2015 Jeep Cherokee: What's Changed


Most significant changes: Stop-start now standard on V-6-equipped models

Price change: Prices increase $100 on all models except the Sport trim

On sale: Since late July

Which you should buy, 2014 or 2015? 2015

Jeep's all-new Cherokee managed to make a big splash in the crowded compact SUV field with a combination of distinctive styling, commendable on-road performance and off-road capability, a choice of three four-wheel-drive systems and a roomy, well-finished interior. That helped its appeal with Jeep loyalists who value off-road prowess as well as those who drive only on smooth pavement but want the versatility of a small SUV.

Related: Cars.com Long-Term 2014 Jeep Cherokee Coverage

Jeep delayed the launch of the 2014 Cherokee for a couple of months while it tried to fix shift quality issues with the also-new nine-speed automatic transmission, and we aren't convinced it is fully sorted out based on our long-term Cherokee test vehicle.

Aside from the transmission, though, there is much to like about the Cherokee, which offers a broad portfolio of safety features, a voice-operated infotainment system, interior furnishings that are a cut above and family-friendly utility. Because it was all-new for 2014, there are few changes to the 2015, which just recently went on sale.

Stop-start technology is now a standard feature on models with the 3.2-liter V-6 engine. Latitude and Trailhawk models also add a standard rear camera and automatic headlamps. The available forward collision warning system gains low-speed crash mitigation support, and a new Safety Tec option group for Latitude, Limited and Trailhawk models includes blind spot monitoring, rear cross-path detection, rear park assist and signal mirrors.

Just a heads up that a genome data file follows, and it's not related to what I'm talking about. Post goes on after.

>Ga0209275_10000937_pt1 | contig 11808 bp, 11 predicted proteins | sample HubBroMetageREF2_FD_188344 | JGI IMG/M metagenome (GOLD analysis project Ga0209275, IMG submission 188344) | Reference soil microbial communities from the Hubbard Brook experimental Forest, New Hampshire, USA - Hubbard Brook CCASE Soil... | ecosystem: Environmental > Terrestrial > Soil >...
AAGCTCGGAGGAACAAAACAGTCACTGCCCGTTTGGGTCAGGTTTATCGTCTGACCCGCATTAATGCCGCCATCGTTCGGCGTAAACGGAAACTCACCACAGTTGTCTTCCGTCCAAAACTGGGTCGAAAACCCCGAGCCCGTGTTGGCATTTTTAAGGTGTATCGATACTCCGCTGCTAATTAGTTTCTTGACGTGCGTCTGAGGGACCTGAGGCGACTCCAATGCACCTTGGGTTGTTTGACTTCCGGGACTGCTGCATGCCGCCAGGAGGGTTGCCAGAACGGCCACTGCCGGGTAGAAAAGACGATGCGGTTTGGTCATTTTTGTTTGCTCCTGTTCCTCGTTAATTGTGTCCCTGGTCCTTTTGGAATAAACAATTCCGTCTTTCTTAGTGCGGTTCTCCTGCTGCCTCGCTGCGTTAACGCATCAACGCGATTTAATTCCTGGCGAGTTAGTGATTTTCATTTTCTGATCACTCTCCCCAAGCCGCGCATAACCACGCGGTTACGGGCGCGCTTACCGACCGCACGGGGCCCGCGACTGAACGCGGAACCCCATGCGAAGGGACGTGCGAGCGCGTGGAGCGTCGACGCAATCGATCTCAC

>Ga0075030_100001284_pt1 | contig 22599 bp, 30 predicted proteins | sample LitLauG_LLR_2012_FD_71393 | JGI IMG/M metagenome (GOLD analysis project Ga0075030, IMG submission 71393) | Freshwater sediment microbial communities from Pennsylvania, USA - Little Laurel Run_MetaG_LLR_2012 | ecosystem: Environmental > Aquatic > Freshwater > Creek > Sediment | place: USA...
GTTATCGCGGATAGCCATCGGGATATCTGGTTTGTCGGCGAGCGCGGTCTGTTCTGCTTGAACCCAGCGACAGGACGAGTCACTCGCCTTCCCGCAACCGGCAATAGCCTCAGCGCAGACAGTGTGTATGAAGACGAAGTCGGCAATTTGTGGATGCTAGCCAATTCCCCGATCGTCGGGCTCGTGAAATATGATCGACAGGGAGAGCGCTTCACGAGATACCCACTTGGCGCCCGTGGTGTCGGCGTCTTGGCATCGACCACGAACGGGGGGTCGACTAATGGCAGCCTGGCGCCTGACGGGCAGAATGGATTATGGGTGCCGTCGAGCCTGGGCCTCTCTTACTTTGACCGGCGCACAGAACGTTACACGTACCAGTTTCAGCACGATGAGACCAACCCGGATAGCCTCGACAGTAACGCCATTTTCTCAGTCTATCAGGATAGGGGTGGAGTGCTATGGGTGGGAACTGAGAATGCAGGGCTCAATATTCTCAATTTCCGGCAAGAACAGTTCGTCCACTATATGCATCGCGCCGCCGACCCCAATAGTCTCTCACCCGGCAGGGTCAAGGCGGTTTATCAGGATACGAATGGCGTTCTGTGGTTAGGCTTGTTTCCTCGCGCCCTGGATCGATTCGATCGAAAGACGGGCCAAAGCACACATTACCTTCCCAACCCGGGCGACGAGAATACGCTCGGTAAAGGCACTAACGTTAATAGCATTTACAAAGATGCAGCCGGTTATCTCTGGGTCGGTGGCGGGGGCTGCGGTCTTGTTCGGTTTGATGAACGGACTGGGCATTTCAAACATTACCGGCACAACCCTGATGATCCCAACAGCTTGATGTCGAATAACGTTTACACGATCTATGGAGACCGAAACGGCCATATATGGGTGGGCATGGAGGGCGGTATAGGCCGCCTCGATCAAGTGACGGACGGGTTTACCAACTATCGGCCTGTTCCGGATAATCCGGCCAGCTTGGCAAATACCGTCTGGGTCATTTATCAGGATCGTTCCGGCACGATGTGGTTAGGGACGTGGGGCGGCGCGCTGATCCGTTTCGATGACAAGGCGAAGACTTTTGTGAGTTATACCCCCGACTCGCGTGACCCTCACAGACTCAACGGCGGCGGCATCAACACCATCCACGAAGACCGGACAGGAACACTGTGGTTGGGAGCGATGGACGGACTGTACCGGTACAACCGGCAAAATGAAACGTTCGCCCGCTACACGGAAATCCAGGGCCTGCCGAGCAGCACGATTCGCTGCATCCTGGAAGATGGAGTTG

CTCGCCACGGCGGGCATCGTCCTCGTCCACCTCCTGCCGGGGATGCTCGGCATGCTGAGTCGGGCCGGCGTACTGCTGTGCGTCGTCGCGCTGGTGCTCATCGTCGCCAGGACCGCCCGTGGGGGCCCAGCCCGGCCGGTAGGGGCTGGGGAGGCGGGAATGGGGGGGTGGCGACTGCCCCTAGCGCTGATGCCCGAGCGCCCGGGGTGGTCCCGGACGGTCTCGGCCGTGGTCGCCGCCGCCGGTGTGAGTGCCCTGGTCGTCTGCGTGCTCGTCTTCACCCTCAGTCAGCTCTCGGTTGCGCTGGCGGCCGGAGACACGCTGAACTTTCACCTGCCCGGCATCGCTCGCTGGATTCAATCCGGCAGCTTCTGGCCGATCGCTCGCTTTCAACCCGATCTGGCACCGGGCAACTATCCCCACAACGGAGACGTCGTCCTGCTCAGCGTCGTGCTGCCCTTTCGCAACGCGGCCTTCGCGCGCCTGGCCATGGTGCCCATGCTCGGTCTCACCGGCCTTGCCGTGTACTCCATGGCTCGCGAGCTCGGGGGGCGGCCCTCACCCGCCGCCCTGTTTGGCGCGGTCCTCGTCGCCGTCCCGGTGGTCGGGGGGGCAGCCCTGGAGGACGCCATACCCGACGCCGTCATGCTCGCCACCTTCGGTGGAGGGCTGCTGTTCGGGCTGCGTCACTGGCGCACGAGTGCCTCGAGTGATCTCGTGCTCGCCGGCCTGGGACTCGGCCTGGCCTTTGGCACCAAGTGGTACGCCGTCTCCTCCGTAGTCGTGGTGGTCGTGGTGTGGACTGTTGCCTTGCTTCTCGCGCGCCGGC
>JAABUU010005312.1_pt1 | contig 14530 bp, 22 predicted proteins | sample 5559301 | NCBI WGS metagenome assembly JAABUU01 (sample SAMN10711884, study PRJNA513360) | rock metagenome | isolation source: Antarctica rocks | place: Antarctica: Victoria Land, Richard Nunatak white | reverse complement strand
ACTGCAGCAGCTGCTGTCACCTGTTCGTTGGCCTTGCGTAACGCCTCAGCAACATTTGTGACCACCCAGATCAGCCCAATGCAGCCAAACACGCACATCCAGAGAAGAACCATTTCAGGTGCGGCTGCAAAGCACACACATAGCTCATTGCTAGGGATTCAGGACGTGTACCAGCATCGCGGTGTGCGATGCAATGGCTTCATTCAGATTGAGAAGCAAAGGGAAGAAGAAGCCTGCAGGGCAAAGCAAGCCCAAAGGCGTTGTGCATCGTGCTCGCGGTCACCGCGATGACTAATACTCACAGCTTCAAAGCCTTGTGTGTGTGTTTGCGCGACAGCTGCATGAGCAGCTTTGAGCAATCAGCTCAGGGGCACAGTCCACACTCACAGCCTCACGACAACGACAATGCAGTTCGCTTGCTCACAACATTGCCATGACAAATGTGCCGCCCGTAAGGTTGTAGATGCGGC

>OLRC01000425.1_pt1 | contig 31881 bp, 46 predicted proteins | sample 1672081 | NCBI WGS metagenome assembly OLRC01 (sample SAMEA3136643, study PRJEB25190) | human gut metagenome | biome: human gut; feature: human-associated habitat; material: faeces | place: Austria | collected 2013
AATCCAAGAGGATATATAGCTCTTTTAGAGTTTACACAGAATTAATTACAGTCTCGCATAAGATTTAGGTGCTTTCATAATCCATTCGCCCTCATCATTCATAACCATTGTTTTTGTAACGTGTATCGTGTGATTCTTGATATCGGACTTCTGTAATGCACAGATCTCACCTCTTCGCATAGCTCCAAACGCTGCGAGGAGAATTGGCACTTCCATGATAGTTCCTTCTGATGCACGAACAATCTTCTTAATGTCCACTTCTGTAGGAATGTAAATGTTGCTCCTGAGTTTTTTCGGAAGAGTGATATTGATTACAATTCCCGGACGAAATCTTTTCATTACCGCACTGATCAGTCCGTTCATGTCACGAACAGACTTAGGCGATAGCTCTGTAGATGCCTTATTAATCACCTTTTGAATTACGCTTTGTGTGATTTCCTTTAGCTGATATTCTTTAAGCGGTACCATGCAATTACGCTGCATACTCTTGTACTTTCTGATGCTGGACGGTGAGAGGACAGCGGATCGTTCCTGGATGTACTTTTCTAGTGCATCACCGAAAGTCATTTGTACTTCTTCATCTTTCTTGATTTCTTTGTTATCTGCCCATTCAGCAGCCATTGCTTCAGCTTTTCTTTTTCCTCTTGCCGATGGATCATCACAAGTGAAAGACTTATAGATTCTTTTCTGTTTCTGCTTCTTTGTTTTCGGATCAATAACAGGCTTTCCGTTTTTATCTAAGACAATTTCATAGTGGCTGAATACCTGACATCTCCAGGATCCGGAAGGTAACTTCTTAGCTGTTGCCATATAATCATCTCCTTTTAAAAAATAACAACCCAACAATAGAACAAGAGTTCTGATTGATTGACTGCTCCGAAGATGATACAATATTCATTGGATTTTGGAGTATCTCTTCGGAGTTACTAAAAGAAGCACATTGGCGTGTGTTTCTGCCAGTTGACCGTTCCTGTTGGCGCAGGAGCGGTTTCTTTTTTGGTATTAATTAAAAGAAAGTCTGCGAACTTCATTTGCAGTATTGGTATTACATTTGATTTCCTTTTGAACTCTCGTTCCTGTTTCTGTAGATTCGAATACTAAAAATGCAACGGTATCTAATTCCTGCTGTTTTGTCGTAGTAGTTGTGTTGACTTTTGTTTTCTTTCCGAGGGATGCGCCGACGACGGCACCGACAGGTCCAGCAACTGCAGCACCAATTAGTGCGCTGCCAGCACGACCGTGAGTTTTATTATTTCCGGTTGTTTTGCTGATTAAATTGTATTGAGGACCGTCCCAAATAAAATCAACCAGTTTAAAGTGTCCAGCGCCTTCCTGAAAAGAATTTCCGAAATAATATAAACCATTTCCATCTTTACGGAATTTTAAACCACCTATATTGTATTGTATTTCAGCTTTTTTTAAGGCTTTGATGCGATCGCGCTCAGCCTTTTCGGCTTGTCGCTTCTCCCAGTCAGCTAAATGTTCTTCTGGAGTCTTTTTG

Even though price changes are minimal for 2015, the cost of a Cherokee can climb north of $30,000 faster than it can charge to the top of a hill, so it pays to shop judiciously. One way to save is to stick with the standard 2.4-liter four-cylinder engine. The V-6's fuel economy might not be much worse, but two more cylinders add a hefty $1,695 to the price.

Because the Cherokee was all-new for 2014, and price changes are minimal, you would probably be well served to seek out a 2015 model to get the benefits of any quality changes Jeep has made in the last year.

Manufacturer image

By Rick Popely | September 1, 2014 | Comments (2)


Great article. The only thing to add would be that saving upfront might not help you over time. In other words, if you plan on towing or know that you're going to need the extra power, cough up the extra money for the V-6. You'll be glad you did.


I just purchased my Jeep Cherokee Latitude. So happy I ended up getting the 2015, which adds the backup camera and auto start/stop feature. I'm elated. Too bad I can't be driving right now.

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